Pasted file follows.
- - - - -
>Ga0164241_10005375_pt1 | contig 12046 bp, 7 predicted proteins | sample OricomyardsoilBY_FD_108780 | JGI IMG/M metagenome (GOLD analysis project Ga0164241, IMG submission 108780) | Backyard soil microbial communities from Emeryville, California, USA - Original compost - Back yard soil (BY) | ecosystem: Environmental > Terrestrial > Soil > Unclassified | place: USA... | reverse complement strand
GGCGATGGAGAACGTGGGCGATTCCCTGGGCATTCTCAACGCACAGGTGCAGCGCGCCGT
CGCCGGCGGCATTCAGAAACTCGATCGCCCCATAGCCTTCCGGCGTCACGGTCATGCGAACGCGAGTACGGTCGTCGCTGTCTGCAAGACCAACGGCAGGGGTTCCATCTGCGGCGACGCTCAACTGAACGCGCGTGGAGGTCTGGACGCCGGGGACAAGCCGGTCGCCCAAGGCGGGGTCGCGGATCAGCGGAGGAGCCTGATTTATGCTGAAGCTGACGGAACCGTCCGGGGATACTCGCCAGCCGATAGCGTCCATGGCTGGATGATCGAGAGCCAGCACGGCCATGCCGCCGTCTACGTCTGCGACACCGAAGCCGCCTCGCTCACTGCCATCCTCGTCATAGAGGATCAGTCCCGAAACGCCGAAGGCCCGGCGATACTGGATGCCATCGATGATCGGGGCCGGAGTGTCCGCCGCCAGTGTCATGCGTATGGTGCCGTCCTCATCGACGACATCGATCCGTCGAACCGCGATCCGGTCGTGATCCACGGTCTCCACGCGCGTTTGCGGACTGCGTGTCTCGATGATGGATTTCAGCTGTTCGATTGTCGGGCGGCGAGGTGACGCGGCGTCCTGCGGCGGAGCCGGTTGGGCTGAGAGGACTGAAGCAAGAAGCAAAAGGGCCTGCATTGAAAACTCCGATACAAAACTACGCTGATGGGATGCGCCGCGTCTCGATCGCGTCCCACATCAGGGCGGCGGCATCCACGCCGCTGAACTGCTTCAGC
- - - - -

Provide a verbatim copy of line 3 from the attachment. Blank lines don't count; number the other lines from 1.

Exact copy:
CGCCGGCGGCATTCAGAAACTCGATCGCCCCATAGCCTTCCGGCGTCACGGTCATGCGAACGCGAGTACGGTCGTCGCTGTCTGCAAGACCAACGGCAGGGGTTCCATCTGCGGCGACGCTCAACTGAACGCGCGTGGAGGTCTGGACGCCGGGGACAAGCCGGTCGCCCAAGGCGGGGTCGCGGATCAGCGGAGGAGCCTGATTTATGCTGAAGCTGACGGAACCGTCCGGGGATACTCGCCAGCCGATAGCGTCCATGGCTGGATGATCGAGAGCCAGCACGGCCATGCCGCCGTCTACGTCTGCGACACCGAAGCCGCCTCGCTCACTGCCATCCTCGTCATAGAGGATCAGTCCCGAAACGCCGAAGGCCCGGCGATACTGGATGCCATCGATGATCGGGGCCGGAGTGTCCGCCGCCAGTGTCATGCGTATGGTGCCGTCCTCATCGACGACATCGATCCGTCGAACCGCGATCCGGTCGTGATCCACGGTCTCCACGCGCGTTTGCGGACTGCGTGTCTCGATGATGGATTTCAGCTGTTCGATTGTCGGGCGGCGAGGTGACGCGGCGTCCTGCGGCGGAGCCGGTTGGGCTGAGAGGACTGAAGCAAGAAGCAAAAGGGCCTGCATTGAAAACTCCGATACAAAACTACGCTGATGGGATGCGCCGCGTCTCGATCGCGTCCCACATCAGGGCGGCGGCATCCACGCCGCTGAACTGCTTCAGC